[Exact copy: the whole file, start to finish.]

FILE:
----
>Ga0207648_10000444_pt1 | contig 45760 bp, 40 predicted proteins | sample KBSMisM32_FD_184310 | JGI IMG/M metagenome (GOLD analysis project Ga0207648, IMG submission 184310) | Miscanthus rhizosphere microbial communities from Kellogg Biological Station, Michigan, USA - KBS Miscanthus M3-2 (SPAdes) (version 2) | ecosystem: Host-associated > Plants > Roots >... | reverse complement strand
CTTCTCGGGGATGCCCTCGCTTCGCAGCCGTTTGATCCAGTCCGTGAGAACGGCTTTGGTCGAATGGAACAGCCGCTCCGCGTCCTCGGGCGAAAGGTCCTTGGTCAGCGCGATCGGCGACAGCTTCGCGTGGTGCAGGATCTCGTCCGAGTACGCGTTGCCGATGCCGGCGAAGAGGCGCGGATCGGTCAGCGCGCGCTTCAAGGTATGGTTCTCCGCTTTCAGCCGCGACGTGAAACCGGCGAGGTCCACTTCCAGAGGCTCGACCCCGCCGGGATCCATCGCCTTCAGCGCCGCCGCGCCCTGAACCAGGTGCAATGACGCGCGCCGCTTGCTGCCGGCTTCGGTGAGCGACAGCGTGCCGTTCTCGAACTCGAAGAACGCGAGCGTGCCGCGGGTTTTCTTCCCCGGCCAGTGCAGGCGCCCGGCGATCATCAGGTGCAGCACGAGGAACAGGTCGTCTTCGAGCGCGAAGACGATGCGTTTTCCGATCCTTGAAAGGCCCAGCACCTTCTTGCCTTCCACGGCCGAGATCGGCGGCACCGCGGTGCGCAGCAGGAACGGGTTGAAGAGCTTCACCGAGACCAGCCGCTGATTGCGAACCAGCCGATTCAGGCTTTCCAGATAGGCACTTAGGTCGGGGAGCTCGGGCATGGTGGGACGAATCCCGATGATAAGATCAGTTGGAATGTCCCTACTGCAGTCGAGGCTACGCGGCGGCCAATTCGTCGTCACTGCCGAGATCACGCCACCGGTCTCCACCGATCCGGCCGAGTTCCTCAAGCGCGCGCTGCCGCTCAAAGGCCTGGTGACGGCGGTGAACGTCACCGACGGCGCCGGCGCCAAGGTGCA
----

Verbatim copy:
>Ga0207648_10000444_pt1 | contig 45760 bp, 40 predicted proteins | sample KBSMisM32_FD_184310 | JGI IMG/M metagenome (GOLD analysis project Ga0207648, IMG submission 184310) | Miscanthus rhizosphere microbial communities from Kellogg Biological Station, Michigan, USA - KBS Miscanthus M3-2 (SPAdes) (version 2) | ecosystem: Host-associated > Plants > Roots >... | reverse complement strand
CTTCTCGGGGATGCCCTCGCTTCGCAGCCGTTTGATCCAGTCCGTGAGAACGGCTTTGGTCGAATGGAACAGCCGCTCCGCGTCCTCGGGCGAAAGGTCCTTGGTCAGCGCGATCGGCGACAGCTTCGCGTGGTGCAGGATCTCGTCCGAGTACGCGTTGCCGATGCCGGCGAAGAGGCGCGGATCGGTCAGCGCGCGCTTCAAGGTATGGTTCTCCGCTTTCAGCCGCGACGTGAAACCGGCGAGGTCCACTTCCAGAGGCTCGACCCCGCCGGGATCCATCGCCTTCAGCGCCGCCGCGCCCTGAACCAGGTGCAATGACGCGCGCCGCTTGCTGCCGGCTTCGGTGAGCGACAGCGTGCCGTTCTCGAACTCGAAGAACGCGAGCGTGCCGCGGGTTTTCTTCCCCGGCCAGTGCAGGCGCCCGGCGATCATCAGGTGCAGCACGAGGAACAGGTCGTCTTCGAGCGCGAAGACGATGCGTTTTCCGATCCTTGAAAGGCCCAGCACCTTCTTGCCTTCCACGGCCGAGATCGGCGGCACCGCGGTGCGCAGCAGGAACGGGTTGAAGAGCTTCACCGAGACCAGCCGCTGATTGCGAACCAGCCGATTCAGGCTTTCCAGATAGGCACTTAGGTCGGGGAGCTCGGGCATGGTGGGACGAATCCCGATGATAAGATCAGTTGGAATGTCCCTACTGCAGTCGAGGCTACGCGGCGGCCAATTCGTCGTCACTGCCGAGATCACGCCACCGGTCTCCACCGATCCGGCCGAGTTCCTCAAGCGCGCGCTGCCGCTCAAAGGCCTGGTGACGGCGGTGAACGTCACCGACGGCGCCGGCGCCAAGGTGCA